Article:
The story of the United States continues until we come to the section that is about “1900 and Beyond.” Here we read about the way in which Americans continued to voyage long after they had reached the Pacific Ocean. They went up into space to travel “from planet to planet and from moon to moon.”
   On the pages of this remarkable collection readers will find the poems of Robert Frost, Langston Hughes, William Carlos Williams, Carl Sandburg, Walt Whitman, Charlotte Zolotow and many other remarkable poets.


0 Comments on Poetry Friday with a review of Hand in Hand: An American History Through Poetry as of 1/1/1900
Add a Comment
9. Picture Book Monday with a review of Where's Mommy?

Children love to have secrets and in the book Mary and the Mouse, the Mouse and Mary  we meet a little girl and a little mouse who have a secret. They become friends and knowing full well that their families would not approve of their friendship, they keep their times together a secret. In today's book you will meet Mouse Mouse and Mary again, and this time you will see that they are not the only ones in their house who have secrets.

Where's Mommy?Where’s Mommy?
Beverly Donofrio
Illustrated by Barbara McClintock
Picture Book
For ages 5 to 7
Random House, 2014, 9780-375-84423-2
Mary is a little girl who lives in a lovely house, and Mouse Mouse is little mouse girl who lives beneath the floorboards of this house. Mary knows all about Mouse Mouse because she and the little mouse are friends. The girls know better than to tell their families about their friendship. The human parents would get a cat, and the mouse parents would “flee to a hole in the ground.” The two girls therefore keep their relationship a secret.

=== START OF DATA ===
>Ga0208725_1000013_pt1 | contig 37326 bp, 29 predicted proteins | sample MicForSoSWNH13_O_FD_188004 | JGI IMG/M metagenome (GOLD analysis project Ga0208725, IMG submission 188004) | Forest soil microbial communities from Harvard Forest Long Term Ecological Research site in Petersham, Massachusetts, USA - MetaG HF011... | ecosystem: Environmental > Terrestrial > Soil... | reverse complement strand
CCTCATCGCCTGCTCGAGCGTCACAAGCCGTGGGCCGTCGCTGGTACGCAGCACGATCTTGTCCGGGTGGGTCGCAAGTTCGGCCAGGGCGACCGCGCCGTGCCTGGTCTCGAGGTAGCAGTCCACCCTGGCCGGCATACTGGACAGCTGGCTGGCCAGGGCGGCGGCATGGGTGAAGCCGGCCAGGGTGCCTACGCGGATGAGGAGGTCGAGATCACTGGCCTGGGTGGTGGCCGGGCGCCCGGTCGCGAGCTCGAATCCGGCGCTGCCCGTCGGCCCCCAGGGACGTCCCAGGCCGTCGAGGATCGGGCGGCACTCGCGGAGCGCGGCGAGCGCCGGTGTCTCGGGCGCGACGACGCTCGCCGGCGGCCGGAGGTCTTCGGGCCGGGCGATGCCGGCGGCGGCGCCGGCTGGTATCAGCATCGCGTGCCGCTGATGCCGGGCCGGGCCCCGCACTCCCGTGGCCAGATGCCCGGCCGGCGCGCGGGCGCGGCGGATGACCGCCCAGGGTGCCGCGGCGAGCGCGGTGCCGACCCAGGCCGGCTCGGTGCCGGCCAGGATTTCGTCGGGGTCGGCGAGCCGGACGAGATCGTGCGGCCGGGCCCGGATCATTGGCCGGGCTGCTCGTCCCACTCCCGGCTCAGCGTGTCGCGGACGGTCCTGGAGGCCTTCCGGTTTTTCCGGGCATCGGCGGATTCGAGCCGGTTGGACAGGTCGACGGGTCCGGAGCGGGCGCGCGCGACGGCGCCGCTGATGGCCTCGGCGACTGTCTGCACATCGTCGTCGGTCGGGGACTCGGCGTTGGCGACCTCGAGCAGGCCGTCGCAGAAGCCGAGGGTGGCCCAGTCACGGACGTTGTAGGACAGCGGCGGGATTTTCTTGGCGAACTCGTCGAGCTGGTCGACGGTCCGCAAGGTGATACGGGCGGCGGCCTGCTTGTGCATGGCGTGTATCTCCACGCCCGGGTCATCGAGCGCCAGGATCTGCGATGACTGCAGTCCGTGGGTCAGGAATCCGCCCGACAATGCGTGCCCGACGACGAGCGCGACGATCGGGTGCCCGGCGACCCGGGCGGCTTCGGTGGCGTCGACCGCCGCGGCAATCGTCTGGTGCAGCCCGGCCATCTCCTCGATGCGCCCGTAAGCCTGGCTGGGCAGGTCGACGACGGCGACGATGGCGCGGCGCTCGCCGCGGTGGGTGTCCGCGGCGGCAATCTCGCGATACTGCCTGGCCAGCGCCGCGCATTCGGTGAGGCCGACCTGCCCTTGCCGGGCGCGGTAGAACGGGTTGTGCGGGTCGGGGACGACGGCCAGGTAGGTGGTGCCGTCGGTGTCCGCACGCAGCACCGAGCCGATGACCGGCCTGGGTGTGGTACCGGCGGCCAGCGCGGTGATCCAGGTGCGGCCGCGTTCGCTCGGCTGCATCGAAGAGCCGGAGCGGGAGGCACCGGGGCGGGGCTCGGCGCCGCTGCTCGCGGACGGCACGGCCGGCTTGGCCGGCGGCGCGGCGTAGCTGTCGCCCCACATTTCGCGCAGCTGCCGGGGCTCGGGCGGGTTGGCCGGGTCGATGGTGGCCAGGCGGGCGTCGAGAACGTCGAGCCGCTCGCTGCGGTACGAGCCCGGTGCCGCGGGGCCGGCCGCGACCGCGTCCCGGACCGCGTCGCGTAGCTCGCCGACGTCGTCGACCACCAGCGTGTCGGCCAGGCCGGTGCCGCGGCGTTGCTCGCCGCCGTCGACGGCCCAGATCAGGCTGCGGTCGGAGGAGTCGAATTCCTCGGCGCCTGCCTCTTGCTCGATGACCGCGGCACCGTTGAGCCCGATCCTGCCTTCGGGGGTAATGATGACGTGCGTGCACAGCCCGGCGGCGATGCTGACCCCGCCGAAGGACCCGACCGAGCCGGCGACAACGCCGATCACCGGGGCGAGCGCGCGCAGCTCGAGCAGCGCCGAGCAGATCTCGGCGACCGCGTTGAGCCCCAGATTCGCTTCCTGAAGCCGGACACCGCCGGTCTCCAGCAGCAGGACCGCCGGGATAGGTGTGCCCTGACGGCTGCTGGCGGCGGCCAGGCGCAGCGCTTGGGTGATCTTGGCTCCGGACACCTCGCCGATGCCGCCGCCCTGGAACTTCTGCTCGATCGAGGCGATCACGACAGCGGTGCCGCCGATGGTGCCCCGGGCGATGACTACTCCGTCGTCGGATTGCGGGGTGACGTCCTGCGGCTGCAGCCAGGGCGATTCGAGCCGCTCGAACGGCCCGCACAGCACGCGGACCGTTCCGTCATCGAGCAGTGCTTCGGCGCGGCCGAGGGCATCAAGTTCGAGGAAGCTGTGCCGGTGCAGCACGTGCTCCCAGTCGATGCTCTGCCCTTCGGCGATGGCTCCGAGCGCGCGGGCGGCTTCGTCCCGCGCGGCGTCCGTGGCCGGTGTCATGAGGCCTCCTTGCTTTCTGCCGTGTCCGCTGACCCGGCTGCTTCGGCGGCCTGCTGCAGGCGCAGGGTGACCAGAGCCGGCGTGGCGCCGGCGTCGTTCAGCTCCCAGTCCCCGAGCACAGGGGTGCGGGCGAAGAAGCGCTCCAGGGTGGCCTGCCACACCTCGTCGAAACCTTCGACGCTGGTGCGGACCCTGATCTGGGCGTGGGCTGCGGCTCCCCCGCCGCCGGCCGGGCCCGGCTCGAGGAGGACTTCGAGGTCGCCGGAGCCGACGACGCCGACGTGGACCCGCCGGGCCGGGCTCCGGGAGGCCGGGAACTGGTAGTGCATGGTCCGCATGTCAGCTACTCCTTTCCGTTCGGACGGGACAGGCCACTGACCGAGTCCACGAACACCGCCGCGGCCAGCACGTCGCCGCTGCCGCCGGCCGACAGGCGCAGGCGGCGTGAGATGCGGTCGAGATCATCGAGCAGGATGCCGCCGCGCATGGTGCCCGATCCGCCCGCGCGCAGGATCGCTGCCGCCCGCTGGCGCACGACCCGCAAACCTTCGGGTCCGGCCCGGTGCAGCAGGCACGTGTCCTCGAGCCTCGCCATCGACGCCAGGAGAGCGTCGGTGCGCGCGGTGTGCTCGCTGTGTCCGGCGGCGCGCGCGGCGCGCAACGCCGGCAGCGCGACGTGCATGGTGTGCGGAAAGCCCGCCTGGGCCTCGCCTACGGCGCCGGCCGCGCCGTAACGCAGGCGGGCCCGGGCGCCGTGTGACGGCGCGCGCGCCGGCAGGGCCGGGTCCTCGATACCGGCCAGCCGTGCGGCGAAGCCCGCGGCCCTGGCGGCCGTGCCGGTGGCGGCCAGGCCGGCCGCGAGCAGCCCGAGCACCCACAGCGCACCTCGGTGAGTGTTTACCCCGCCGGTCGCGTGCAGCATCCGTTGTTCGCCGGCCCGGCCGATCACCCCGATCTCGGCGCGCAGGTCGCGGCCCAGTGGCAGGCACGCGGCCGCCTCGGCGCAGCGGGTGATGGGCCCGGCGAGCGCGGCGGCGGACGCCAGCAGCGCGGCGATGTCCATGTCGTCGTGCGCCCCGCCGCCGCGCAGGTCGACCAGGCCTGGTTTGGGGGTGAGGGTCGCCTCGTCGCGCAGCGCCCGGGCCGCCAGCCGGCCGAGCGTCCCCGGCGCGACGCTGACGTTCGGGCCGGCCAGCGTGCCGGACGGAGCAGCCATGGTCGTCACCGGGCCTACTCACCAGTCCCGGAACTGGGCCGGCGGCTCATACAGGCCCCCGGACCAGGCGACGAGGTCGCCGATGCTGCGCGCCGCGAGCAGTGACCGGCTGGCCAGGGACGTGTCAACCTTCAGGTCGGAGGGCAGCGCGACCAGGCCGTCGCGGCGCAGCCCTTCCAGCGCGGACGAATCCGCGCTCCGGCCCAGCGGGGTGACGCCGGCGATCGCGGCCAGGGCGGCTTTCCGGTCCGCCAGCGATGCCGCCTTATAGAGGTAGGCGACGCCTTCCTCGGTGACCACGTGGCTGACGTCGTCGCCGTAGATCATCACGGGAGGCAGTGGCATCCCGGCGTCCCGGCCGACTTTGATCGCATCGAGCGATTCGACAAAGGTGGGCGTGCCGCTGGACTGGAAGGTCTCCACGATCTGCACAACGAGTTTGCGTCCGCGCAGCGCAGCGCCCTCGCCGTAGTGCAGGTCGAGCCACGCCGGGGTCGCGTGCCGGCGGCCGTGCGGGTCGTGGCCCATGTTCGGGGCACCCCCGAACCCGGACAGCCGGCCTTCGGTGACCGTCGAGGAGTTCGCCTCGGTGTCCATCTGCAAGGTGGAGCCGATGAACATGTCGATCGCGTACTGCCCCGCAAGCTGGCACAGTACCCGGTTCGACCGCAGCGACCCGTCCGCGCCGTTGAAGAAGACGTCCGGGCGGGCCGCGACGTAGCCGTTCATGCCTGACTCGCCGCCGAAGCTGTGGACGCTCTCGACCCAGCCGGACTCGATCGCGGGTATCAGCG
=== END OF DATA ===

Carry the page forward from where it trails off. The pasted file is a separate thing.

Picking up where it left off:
One night Mary gets ready for bed by putting on her jammies, brushing her teeth and hair, and getting into bed. In her home under the boards Mouse Mouse is doing the same thing. Both girls call out for their mothers. Nothing happens. The mothers don’t make an appearance, so the two girls go looking for them, calling out “Mom” and “Mommy” as they go.
   Mary searches the house and asks her father and brother if they know where Mom is. Mouse Mouse searches her home and asks her father and little sister if they know where Mommy is. The girls are starting to get worried.
   In this delightful story, which began in the book Mary and the Mouse, the Mouse and Mary, we get to go on a simple and yet very surprising adventure with Mary and her friend, Mouse Mouse. Barbara McClintock’s lovely illustrations capture the worlds that the friends live in in great detail, and children will particularly enjoy seeing the illustrations where the human house and the hidden mouse house are shown on the same spread. 

0 Comments on Picture Book Monday with a review of Where's Mommy? as of 11/17/2014 8:35:00 AM
Add a Comment
10. Poetry Friday with a review of The Arrow Finds its Mark

I am a big believer in recycling, but I have never thought about recycling words, reusing words that someone else has written and re-purposing them so that they become something new and different. This is exactly what the poems in today's book are; they are poems that were created using words that the poets found. It is fascinating to see the ways in which they created poetry out of slogans, advertisements, crossword clues and other pieces of found text.

The Arrow Finds its Mark: A book of Found Poems
The Arrow Finds its Mark: A book of Found PoemsEdited by Georgia Heard
Illustrated by Antoine Guiloppe
Poetry
For ages 8 to 11
Roaring Brook Press, 2012, 978-1-59643-665-7
For centuries poets have been inspired by nature’s beauty. They have been inspired by animals and plants. They have told stories and described people. The inspiration for the poems in this book came from an unusual source; they were found. The poets were invited to find their poems within a piece of writing or spoken piece. They saw what they were looking for written on a subway wall, in a book, on a receipt, on websites, advertisements and other sources. They then “refashioned” the words they found (without changing, adding, or rearranging them) to create something completely new.